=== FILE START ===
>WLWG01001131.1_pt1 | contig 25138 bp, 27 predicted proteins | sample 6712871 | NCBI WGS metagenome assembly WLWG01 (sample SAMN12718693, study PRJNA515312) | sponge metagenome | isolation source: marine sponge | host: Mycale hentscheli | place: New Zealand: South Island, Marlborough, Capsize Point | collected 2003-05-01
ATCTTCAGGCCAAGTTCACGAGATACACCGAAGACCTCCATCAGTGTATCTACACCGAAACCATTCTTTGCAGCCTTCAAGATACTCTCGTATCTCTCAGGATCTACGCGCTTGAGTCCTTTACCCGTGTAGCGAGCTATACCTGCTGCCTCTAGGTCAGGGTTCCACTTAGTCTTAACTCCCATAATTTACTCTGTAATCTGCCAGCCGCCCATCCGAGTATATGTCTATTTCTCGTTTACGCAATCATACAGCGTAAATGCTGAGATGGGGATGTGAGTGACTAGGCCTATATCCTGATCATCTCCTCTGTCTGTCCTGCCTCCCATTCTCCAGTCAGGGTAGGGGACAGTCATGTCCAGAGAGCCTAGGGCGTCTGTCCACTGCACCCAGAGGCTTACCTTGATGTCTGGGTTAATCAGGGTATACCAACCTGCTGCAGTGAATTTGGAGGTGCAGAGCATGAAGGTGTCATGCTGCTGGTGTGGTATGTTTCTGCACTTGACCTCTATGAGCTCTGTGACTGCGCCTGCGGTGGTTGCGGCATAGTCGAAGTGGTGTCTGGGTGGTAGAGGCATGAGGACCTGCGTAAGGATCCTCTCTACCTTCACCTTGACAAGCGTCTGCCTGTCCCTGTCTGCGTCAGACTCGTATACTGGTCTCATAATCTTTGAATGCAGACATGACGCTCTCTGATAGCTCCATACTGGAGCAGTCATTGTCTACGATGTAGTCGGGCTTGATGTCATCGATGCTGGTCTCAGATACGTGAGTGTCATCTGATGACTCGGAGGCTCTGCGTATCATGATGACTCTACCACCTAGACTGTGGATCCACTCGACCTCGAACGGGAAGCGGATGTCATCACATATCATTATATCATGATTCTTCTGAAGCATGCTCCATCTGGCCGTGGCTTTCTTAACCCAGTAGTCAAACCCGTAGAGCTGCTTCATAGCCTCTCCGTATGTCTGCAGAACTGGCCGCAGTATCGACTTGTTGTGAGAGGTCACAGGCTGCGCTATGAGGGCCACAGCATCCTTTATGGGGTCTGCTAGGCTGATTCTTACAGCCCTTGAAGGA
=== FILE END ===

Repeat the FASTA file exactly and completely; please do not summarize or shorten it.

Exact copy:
>WLWG01001131.1_pt1 | contig 25138 bp, 27 predicted proteins | sample 6712871 | NCBI WGS metagenome assembly WLWG01 (sample SAMN12718693, study PRJNA515312) | sponge metagenome | isolation source: marine sponge | host: Mycale hentscheli | place: New Zealand: South Island, Marlborough, Capsize Point | collected 2003-05-01
ATCTTCAGGCCAAGTTCACGAGATACACCGAAGACCTCCATCAGTGTATCTACACCGAAACCATTCTTTGCAGCCTTCAAGATACTCTCGTATCTCTCAGGATCTACGCGCTTGAGTCCTTTACCCGTGTAGCGAGCTATACCTGCTGCCTCTAGGTCAGGGTTCCACTTAGTCTTAACTCCCATAATTTACTCTGTAATCTGCCAGCCGCCCATCCGAGTATATGTCTATTTCTCGTTTACGCAATCATACAGCGTAAATGCTGAGATGGGGATGTGAGTGACTAGGCCTATATCCTGATCATCTCCTCTGTCTGTCCTGCCTCCCATTCTCCAGTCAGGGTAGGGGACAGTCATGTCCAGAGAGCCTAGGGCGTCTGTCCACTGCACCCAGAGGCTTACCTTGATGTCTGGGTTAATCAGGGTATACCAACCTGCTGCAGTGAATTTGGAGGTGCAGAGCATGAAGGTGTCATGCTGCTGGTGTGGTATGTTTCTGCACTTGACCTCTATGAGCTCTGTGACTGCGCCTGCGGTGGTTGCGGCATAGTCGAAGTGGTGTCTGGGTGGTAGAGGCATGAGGACCTGCGTAAGGATCCTCTCTACCTTCACCTTGACAAGCGTCTGCCTGTCCCTGTCTGCGTCAGACTCGTATACTGGTCTCATAATCTTTGAATGCAGACATGACGCTCTCTGATAGCTCCATACTGGAGCAGTCATTGTCTACGATGTAGTCGGGCTTGATGTCATCGATGCTGGTCTCAGATACGTGAGTGTCATCTGATGACTCGGAGGCTCTGCGTATCATGATGACTCTACCACCTAGACTGTGGATCCACTCGACCTCGAACGGGAAGCGGATGTCATCACATATCATTATATCATGATTCTTCTGAAGCATGCTCCATCTGGCCGTGGCTTTCTTAACCCAGTAGTCAAACCCGTAGAGCTGCTTCATAGCCTCTCCGTATGTCTGCAGAACTGGCCGCAGTATCGACTTGTTGTGAGAGGTCACAGGCTGCGCTATGAGGGCCACAGCATCCTTTATGGGGTCTGCTAGGCTGATTCTTACAGCCCTTGAAGGA